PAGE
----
IL budget standoff endangers road projects — again
Illinois Department of Transportation officials have said the agency will shut down projects across the state and stop payment to contractors if lawmakers can't reach a budget agreement by June 30, the end of the current fiscal year, according to the Chicago Tribune.
If state legislators fail to pass a budget, work on approximately 700 projects worth $2.3 billion could stop on July 1 and put 25,000 to 30,000 workers out of a job. Lawmakers faced the same challenge last year but managed to pass a stopgap measure that prevented road work from coming to a halt.
IDOT has already told contractors to delay destructive work so as not to leave the roads in severe disrepair in case of a prolonged shutdown. The inability of Illinois Republicans and Democrats to settle their differences could cost the state $19 million in roadwork shutdown, $2 million to secure and monitor abandoned sites and nearly $2 million to restart work.
It was only a year ago that New Jersey was in the same boat. State Republicans and Democrats agreed on a gas-tax hike to recharge the Transportation Trust Fund but disagreed on how to provide taxpayer relief elsewhere in the budget. New Jersey Gov. Chris Christie wanted a significant sales-tax reduction, and when Democrats balked, he declared the TTF empty and shut down about $3.5 billion of state-funded road projects on July 1.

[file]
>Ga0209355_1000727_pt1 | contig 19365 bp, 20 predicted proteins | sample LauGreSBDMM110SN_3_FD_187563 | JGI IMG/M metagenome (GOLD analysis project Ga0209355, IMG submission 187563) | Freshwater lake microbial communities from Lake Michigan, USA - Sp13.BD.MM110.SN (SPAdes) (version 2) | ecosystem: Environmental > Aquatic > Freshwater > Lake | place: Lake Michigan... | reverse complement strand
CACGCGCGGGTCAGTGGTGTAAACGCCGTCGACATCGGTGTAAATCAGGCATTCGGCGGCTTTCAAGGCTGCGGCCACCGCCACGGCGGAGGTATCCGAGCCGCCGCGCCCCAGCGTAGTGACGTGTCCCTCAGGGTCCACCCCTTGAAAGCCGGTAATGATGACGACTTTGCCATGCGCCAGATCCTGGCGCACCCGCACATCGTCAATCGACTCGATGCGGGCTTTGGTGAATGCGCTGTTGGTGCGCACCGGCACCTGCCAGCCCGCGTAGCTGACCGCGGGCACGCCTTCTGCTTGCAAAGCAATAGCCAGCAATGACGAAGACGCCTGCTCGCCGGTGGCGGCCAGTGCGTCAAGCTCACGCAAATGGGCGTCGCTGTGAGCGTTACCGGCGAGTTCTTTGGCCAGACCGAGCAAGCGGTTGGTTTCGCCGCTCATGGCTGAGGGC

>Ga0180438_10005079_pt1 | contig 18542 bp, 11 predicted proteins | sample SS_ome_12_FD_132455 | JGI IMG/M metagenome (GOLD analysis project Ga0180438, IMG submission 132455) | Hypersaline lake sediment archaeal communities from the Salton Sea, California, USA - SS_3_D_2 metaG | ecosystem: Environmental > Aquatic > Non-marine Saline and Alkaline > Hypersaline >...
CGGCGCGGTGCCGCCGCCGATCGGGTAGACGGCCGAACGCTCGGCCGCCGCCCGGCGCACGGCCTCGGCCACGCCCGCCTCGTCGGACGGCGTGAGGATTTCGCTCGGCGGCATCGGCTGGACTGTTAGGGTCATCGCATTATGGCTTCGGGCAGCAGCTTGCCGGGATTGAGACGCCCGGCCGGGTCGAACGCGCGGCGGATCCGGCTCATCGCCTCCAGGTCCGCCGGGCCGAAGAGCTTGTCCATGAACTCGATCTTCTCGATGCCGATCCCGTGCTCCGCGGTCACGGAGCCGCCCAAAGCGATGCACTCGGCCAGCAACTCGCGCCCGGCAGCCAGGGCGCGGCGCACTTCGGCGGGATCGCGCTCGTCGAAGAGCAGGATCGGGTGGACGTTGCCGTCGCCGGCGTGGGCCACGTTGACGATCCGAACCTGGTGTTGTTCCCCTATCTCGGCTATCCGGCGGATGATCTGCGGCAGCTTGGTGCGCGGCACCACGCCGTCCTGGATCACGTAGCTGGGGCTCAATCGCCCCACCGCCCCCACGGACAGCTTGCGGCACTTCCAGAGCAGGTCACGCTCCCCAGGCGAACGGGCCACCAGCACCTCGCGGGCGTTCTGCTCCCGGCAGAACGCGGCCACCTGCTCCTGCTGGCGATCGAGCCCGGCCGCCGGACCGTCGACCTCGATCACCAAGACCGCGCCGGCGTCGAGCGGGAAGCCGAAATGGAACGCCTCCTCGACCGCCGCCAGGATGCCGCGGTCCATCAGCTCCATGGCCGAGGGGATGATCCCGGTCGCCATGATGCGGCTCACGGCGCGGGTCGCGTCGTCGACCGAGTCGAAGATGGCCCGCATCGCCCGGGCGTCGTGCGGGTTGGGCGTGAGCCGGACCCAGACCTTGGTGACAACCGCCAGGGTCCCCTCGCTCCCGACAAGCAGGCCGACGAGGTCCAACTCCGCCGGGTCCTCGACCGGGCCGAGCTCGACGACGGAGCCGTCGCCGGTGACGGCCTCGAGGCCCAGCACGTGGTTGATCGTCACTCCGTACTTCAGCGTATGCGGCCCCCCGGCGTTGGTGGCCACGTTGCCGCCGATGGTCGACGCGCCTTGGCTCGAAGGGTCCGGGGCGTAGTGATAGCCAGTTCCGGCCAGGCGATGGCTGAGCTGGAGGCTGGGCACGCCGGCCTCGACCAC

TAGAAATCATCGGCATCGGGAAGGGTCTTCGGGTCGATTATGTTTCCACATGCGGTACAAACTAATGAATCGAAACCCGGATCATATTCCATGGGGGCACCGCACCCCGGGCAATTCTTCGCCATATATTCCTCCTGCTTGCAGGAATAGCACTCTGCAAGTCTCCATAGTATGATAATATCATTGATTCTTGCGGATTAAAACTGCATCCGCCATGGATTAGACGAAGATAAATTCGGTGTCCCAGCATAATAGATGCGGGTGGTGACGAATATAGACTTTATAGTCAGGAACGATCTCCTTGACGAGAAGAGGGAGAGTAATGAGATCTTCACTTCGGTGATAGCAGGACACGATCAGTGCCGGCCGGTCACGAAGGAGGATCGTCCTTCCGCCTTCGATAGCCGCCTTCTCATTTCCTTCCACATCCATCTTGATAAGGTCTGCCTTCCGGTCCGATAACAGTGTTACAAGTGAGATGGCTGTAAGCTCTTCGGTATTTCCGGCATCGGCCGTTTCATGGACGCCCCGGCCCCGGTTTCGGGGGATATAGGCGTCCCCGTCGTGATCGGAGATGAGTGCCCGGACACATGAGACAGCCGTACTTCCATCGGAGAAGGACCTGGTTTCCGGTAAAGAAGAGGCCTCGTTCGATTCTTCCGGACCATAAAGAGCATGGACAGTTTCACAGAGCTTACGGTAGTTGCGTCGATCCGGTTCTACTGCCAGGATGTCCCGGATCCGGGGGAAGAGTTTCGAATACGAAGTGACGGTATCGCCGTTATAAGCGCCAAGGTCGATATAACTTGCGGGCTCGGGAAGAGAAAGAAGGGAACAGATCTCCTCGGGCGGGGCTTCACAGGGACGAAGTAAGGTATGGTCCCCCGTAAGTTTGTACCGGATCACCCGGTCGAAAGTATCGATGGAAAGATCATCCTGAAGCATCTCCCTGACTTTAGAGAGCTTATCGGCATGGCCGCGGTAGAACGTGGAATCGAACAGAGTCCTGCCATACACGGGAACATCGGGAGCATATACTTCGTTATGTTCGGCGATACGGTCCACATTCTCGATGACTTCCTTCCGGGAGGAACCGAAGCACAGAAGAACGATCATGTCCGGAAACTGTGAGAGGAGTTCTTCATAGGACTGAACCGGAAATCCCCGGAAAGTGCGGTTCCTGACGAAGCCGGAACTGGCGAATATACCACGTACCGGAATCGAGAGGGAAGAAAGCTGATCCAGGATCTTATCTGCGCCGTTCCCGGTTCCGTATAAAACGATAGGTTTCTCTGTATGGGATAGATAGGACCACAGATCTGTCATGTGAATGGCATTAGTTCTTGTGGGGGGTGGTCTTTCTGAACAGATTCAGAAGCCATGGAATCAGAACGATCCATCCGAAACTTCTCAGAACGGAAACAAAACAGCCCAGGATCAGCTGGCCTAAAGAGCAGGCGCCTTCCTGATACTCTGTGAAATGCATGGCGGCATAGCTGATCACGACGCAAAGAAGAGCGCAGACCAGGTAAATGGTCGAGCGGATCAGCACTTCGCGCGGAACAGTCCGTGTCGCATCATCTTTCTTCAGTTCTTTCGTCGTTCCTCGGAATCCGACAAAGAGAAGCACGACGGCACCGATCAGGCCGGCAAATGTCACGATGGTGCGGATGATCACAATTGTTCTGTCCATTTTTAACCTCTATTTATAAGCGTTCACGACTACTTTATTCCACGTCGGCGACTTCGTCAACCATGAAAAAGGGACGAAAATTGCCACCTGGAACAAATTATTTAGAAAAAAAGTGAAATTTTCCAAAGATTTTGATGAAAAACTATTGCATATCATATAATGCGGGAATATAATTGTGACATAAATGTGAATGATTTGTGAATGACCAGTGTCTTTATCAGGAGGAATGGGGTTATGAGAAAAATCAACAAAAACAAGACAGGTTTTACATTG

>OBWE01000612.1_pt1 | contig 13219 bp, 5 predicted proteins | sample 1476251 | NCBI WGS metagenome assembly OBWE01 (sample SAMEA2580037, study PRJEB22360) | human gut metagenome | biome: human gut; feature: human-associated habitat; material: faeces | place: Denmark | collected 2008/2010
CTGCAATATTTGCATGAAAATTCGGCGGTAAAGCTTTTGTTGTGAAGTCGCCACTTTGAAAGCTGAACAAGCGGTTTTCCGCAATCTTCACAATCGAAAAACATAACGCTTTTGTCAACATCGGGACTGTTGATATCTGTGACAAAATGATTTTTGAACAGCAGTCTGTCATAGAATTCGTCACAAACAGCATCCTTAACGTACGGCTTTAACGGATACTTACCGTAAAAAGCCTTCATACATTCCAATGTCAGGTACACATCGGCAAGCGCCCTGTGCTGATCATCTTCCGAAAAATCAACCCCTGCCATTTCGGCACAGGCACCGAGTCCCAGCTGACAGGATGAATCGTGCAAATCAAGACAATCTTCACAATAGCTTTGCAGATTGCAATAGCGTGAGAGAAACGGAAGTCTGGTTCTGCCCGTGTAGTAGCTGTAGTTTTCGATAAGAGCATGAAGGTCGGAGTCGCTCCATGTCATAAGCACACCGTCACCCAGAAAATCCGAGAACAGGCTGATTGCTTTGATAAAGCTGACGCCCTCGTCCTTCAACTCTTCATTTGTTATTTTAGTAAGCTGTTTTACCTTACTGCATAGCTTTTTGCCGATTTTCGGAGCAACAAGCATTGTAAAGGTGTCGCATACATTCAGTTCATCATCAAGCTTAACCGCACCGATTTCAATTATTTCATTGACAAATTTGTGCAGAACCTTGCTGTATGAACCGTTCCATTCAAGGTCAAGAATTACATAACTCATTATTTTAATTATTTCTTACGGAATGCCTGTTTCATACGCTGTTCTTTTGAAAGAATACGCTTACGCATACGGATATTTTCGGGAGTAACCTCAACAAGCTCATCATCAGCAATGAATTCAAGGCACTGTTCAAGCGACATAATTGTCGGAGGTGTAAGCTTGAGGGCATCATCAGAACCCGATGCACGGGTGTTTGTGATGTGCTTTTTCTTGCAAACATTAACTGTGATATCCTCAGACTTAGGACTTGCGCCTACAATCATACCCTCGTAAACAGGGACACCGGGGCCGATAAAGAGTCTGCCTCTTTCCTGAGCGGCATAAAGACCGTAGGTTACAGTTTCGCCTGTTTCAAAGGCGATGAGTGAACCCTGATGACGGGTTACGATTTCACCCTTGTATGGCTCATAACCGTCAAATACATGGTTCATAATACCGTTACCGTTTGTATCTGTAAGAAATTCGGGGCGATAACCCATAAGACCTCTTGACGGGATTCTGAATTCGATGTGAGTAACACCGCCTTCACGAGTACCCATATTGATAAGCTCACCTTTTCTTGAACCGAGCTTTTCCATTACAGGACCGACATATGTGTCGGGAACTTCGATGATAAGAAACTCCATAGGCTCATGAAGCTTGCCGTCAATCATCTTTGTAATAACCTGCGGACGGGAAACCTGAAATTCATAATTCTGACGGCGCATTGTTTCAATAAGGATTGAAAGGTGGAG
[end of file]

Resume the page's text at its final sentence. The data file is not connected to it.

Lawmakers negotiated through the summer, and Democrats came up with a $900 million plan of various tax breaks, but Christie also rejected that proposal. Meanwhile, contractors warned that the necessary mobilization and remobilization costs could reach $24 million. In addition, industry workers expressed concern that prime working weather was passing them by and that they would have trouble surviving the winter if they were not allowed to return to work.
Finally, in October, lawmakers reached an agreement on how to counterbalance the increased gas tax. The result was a phased-in, 0.375% reduction in the state sales-tax rate, the elimination of the estate tax and various other income-tax breaks for retirees, veterans and the low-income residents.
- For Construction Pros Illinois DOT to Put Brakes on Roadwork Due to State Budget Impasse
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